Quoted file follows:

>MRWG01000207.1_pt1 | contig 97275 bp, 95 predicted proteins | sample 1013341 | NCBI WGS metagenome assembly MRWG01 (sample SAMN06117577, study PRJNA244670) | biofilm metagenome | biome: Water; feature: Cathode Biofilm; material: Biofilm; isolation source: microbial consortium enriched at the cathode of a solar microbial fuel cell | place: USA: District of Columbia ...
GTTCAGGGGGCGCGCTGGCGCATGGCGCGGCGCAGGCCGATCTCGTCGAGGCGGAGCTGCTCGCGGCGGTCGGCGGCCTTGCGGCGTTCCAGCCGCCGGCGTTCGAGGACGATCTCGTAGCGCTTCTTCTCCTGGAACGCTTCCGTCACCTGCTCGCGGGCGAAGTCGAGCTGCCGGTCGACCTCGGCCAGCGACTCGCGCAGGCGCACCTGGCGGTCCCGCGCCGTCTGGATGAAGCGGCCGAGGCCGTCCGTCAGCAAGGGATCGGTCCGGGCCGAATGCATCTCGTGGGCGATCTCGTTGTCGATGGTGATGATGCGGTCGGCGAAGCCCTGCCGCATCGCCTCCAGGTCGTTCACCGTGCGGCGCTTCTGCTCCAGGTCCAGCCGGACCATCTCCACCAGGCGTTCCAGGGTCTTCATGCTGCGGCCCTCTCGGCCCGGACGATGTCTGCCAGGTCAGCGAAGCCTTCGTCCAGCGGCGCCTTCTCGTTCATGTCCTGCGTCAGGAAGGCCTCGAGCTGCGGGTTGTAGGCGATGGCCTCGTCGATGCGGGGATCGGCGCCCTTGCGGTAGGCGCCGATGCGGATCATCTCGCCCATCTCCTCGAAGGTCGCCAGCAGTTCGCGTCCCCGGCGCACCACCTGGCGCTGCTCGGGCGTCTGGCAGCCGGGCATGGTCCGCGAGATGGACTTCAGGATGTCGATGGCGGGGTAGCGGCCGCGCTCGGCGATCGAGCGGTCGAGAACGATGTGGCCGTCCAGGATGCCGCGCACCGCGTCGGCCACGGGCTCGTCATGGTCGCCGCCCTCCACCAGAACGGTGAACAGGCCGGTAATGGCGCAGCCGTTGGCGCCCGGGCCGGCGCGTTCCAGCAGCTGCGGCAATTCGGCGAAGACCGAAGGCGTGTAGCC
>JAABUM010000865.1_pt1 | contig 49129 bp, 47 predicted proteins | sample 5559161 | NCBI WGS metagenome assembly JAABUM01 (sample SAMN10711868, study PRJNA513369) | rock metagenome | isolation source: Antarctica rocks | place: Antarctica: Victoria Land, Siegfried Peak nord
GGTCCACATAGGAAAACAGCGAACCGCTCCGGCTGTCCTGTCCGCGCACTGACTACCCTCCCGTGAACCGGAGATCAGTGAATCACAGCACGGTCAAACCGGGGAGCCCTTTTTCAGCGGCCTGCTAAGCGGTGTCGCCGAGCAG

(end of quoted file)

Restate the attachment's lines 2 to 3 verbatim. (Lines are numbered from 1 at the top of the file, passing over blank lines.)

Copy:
GTTCAGGGGGCGCGCTGGCGCATGGCGCGGCGCAGGCCGATCTCGTCGAGGCGGAGCTGCTCGCGGCGGTCGGCGGCCTTGCGGCGTTCCAGCCGCCGGCGTTCGAGGACGATCTCGTAGCGCTTCTTCTCCTGGAACGCTTCCGTCACCTGCTCGCGGGCGAAGTCGAGCTGCCGGTCGACCTCGGCCAGCGACTCGCGCAGGCGCACCTGGCGGTCCCGCGCCGTCTGGATGAAGCGGCCGAGGCCGTCCGTCAGCAAGGGATCGGTCCGGGCCGAATGCATCTCGTGGGCGATCTCGTTGTCGATGGTGATGATGCGGTCGGCGAAGCCCTGCCGCATCGCCTCCAGGTCGTTCACCGTGCGGCGCTTCTGCTCCAGGTCCAGCCGGACCATCTCCACCAGGCGTTCCAGGGTCTTCATGCTGCGGCCCTCTCGGCCCGGACGATGTCTGCCAGGTCAGCGAAGCCTTCGTCCAGCGGCGCCTTCTCGTTCATGTCCTGCGTCAGGAAGGCCTCGAGCTGCGGGTTGTAGGCGATGGCCTCGTCGATGCGGGGATCGGCGCCCTTGCGGTAGGCGCCGATGCGGATCATCTCGCCCATCTCCTCGAAGGTCGCCAGCAGTTCGCGTCCCCGGCGCACCACCTGGCGCTGCTCGGGCGTCTGGCAGCCGGGCATGGTCCGCGAGATGGACTTCAGGATGTCGATGGCGGGGTAGCGGCCGCGCTCGGCGATCGAGCGGTCGAGAACGATGTGGCCGTCCAGGATGCCGCGCACCGCGTCGGCCACGGGCTCGTCATGGTCGCCGCCCTCCACCAGAACGGTGAACAGGCCGGTAATGGCGCAGCCGTTGGCGCCCGGGCCGGCGCGTTCCAGCAGCTGCGGCAATTCGGCGAAGACCGAAGGCGTGTAGCC
>JAABUM010000865.1_pt1 | contig 49129 bp, 47 predicted proteins | sample 5559161 | NCBI WGS metagenome assembly JAABUM01 (sample SAMN10711868, study PRJNA513369) | rock metagenome | isolation source: Antarctica rocks | place: Antarctica: Victoria Land, Siegfried Peak nord